Bosnia and Herzegovina started to monitor the Gülenist terror group (FETÖ) activities over warnings from Turkey , Minister of Foreign Affairs of Bosnia and Herzegovina, Igor Crnadak said at a news conference on Friday.
Crnadak spoke at a news conference in Banja Luka following an official visit to Turkey's capital Ankara on Thursday.
"Turkey considers that this organization is dangerous, so it warns Bosnia, like other countries," he said. However, he denied Bosnia was coming under pressure from Turkey over the presence of such schools in the Balkan country.
"[Bosnian] entities and cantons have authorities for these schools. Our position is to monitor developments and stay in touch with Turkey. However, we do not have any pressure from Turkey," said Crnadak.
The Gülenist Terror group, known as FETÖ, operates a total of 40 schools in the region including 15 institutions in Bosnia, 12 in Albania, seven in Macedonia, five in Kosovo and one in Serbia.
Schools affiliated with FETÖ in Bosnia and Herzegovina include four preschools, five elementary schools, five high schools and one university operating in areas including the capital Sarajevo plus Mostar, Bihac, Zenica and Tuzla.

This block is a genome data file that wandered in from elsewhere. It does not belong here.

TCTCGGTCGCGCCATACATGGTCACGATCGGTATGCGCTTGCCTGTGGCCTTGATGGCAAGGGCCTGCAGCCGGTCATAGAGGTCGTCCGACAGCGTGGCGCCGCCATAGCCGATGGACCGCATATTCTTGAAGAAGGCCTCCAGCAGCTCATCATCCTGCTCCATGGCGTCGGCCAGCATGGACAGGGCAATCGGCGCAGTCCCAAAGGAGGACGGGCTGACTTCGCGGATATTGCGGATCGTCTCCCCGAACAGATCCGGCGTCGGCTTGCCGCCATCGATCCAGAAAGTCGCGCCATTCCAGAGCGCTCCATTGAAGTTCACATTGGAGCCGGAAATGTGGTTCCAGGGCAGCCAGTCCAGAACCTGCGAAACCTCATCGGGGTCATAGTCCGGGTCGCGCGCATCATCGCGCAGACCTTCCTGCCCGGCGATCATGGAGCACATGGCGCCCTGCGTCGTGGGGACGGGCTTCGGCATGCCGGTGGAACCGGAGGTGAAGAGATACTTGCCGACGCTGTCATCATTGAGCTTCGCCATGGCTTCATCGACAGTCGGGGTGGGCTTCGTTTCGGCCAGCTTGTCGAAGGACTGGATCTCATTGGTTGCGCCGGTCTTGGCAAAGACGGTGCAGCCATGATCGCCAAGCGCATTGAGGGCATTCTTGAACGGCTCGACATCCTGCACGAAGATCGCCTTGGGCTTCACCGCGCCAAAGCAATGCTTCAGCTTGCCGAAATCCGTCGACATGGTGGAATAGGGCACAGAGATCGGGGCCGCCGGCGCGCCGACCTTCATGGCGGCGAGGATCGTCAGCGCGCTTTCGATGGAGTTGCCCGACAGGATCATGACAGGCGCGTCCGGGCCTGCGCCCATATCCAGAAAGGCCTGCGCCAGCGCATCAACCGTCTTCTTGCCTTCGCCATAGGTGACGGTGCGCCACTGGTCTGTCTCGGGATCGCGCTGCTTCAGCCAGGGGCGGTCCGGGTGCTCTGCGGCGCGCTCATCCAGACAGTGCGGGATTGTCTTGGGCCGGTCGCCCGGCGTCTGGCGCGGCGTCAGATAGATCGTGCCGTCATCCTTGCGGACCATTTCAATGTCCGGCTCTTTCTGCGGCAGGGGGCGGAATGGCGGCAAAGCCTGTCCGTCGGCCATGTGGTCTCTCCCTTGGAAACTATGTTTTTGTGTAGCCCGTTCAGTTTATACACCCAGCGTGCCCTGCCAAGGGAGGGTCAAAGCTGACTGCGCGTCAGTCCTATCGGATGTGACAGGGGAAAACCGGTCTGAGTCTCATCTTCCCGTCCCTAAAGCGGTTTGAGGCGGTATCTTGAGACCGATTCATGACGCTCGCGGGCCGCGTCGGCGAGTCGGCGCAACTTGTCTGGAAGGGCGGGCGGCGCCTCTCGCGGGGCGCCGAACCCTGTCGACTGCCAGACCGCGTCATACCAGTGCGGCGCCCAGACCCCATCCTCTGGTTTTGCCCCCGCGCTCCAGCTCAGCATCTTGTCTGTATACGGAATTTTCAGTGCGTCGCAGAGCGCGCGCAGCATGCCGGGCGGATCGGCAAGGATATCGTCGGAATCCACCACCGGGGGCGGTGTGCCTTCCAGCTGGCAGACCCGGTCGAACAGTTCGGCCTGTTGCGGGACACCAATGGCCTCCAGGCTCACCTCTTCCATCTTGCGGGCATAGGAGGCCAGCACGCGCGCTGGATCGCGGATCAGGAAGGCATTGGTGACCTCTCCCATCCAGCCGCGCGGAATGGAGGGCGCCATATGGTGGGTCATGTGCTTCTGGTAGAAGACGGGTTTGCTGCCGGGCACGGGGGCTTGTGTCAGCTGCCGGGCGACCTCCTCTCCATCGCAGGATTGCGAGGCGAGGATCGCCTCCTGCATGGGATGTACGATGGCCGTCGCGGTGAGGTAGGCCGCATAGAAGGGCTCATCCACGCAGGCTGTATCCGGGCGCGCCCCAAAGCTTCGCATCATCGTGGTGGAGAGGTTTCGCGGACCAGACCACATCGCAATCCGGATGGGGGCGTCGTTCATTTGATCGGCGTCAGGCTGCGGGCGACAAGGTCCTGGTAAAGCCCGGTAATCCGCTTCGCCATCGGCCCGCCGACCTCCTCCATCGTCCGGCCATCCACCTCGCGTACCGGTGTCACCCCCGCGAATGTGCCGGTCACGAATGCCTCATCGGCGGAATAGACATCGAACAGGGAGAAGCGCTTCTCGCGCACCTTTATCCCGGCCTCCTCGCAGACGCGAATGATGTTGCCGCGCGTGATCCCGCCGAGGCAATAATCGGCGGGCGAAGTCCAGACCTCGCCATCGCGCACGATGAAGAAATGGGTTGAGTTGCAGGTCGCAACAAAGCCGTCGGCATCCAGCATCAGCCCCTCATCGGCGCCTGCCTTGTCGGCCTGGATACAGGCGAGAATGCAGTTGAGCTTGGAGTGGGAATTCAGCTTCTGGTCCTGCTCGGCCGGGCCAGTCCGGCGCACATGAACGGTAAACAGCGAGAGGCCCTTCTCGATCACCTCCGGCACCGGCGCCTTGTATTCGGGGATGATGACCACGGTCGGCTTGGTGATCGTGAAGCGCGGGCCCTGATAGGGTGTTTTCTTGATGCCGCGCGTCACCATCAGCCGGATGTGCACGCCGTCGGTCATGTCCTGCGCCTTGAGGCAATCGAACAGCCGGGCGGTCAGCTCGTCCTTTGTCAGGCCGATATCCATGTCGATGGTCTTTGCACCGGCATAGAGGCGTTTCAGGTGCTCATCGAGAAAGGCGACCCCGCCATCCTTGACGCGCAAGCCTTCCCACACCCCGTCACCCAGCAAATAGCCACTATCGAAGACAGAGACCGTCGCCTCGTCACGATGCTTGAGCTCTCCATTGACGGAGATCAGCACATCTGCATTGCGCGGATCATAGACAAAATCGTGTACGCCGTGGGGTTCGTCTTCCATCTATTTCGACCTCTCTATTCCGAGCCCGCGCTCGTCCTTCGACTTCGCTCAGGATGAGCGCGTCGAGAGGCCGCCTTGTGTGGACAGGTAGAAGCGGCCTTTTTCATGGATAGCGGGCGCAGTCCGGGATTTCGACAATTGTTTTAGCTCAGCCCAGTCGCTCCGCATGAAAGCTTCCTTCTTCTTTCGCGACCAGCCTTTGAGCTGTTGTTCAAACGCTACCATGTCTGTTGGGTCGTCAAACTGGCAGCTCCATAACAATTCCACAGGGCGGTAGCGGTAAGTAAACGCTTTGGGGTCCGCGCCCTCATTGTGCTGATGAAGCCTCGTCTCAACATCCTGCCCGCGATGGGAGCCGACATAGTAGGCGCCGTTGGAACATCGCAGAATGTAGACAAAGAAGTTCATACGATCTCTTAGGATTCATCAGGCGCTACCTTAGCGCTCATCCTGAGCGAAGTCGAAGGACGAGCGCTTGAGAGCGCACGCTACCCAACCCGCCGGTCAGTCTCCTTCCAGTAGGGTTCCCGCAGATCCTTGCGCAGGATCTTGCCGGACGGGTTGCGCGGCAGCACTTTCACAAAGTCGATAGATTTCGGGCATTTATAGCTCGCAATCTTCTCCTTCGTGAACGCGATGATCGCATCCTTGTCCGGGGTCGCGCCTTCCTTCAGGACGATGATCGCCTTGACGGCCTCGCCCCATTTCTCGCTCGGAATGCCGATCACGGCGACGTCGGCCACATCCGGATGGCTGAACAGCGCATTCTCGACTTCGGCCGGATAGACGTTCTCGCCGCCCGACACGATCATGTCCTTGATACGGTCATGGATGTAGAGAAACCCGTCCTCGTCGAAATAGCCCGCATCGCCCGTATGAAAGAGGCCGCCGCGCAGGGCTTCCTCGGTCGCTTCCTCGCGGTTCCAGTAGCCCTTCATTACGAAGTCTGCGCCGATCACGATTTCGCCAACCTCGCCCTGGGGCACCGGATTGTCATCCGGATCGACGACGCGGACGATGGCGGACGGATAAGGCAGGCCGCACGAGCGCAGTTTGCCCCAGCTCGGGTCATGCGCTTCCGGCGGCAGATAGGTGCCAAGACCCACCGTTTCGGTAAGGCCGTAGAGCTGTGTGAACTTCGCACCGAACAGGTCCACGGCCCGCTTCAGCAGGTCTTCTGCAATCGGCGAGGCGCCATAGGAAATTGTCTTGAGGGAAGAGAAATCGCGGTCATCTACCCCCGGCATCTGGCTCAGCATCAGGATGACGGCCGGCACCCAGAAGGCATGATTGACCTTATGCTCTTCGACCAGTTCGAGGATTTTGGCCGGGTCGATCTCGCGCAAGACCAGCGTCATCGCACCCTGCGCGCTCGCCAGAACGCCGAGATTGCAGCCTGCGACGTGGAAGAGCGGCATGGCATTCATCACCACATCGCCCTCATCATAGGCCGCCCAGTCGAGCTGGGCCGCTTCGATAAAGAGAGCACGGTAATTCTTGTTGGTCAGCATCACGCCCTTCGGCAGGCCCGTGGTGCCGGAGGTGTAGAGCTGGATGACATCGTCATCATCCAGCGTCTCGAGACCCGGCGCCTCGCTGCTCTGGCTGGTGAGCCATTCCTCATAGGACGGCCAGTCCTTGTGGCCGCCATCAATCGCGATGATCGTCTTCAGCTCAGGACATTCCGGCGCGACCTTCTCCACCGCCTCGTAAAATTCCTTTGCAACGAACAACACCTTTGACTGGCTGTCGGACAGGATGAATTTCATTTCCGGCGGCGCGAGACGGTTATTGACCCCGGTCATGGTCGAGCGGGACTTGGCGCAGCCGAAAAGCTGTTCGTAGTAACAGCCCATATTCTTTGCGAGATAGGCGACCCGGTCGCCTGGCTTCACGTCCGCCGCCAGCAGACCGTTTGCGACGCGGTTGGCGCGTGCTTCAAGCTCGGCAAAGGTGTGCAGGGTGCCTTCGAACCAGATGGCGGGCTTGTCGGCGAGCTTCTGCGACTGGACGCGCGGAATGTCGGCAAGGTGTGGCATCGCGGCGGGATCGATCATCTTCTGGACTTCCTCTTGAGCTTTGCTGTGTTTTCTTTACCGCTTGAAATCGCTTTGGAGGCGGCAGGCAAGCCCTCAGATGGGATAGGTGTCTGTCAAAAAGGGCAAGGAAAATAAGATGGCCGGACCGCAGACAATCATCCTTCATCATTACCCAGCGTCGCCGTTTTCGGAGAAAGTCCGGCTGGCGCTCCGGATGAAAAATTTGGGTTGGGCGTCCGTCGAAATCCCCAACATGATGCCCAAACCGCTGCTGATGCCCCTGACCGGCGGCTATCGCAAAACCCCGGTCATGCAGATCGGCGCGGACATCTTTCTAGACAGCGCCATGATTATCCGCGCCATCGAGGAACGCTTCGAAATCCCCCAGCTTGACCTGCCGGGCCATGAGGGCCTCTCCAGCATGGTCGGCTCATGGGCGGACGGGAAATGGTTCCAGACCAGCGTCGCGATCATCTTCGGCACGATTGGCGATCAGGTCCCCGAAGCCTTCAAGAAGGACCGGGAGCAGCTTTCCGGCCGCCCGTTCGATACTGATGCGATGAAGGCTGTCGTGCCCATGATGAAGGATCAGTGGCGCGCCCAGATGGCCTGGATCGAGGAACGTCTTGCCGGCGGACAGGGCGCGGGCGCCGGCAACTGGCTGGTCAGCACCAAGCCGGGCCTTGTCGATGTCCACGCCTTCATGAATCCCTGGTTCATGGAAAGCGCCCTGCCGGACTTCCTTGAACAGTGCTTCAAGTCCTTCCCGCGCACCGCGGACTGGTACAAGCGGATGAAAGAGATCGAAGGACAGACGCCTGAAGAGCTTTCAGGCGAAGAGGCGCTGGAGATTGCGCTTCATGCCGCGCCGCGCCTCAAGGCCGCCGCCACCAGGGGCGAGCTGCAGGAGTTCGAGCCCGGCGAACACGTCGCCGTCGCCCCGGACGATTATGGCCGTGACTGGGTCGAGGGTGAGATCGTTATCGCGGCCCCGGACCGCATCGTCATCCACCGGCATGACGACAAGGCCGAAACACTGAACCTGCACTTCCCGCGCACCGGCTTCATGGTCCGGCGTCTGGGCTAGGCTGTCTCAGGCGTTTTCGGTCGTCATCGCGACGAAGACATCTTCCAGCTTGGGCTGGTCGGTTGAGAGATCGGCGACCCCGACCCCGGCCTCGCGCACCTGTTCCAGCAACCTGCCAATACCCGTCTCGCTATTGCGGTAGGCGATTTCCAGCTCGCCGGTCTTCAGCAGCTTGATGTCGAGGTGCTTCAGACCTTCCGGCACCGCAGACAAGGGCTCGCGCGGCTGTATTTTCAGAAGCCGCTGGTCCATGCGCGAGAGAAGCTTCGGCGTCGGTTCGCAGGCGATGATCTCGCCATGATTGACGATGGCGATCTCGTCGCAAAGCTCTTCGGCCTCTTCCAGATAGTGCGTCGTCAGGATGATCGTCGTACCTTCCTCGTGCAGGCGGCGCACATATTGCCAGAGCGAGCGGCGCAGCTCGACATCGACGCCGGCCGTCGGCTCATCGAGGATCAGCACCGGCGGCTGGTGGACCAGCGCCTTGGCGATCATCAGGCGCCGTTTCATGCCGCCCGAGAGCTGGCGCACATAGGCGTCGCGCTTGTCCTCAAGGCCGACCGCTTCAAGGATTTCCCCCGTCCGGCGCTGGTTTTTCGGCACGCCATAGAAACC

Earlier on Friday, a written statement from Bosna Sema Educational Institutions -- which has associations with FETÖ organizations -- said that negotiations for the sale of properties to investment fund U.S. Global Invest had been successful.
The terror network has operated in Bosnia and Herzegovina since 1998, establishing Bosna Sema education facilities the same year.
Sarajevo's International Burch University has an effective role in structuring the network. In the tourism sector, the well-known company Fidan provides public employees with tours to Turkey. Fetullah Gülen's books are available in Bosnian through Hikmet Publications.
FETÖ faces heightened scrutiny after being accused of attempting to topple the democratically elected Turkish government in the July 15 coup attempt, in which 246 people were killed and 2,200 were injured.
FETÖ operates in a secretive structure, with leaders and representatives at the district, provincial and national levels who act as insiders and decision-makers steering the movement.
Some African countries, including Somali, took action following the July 15 coup attempt regarding FETÖ schools in the country. Guinea also declared its support for Turkey in its struggle against FETÖ as the government of Guinea transferred the administration of five schools run by the terrorist group to the Turkish Maarif Foundation.
Ankara expects the same cooperation from Balkan countries. In late October, Serbian Foreign Minister Dacic expressed clear support for Turkey in its war on terror, saying that Serbia will not be a shelter for FETÖ.
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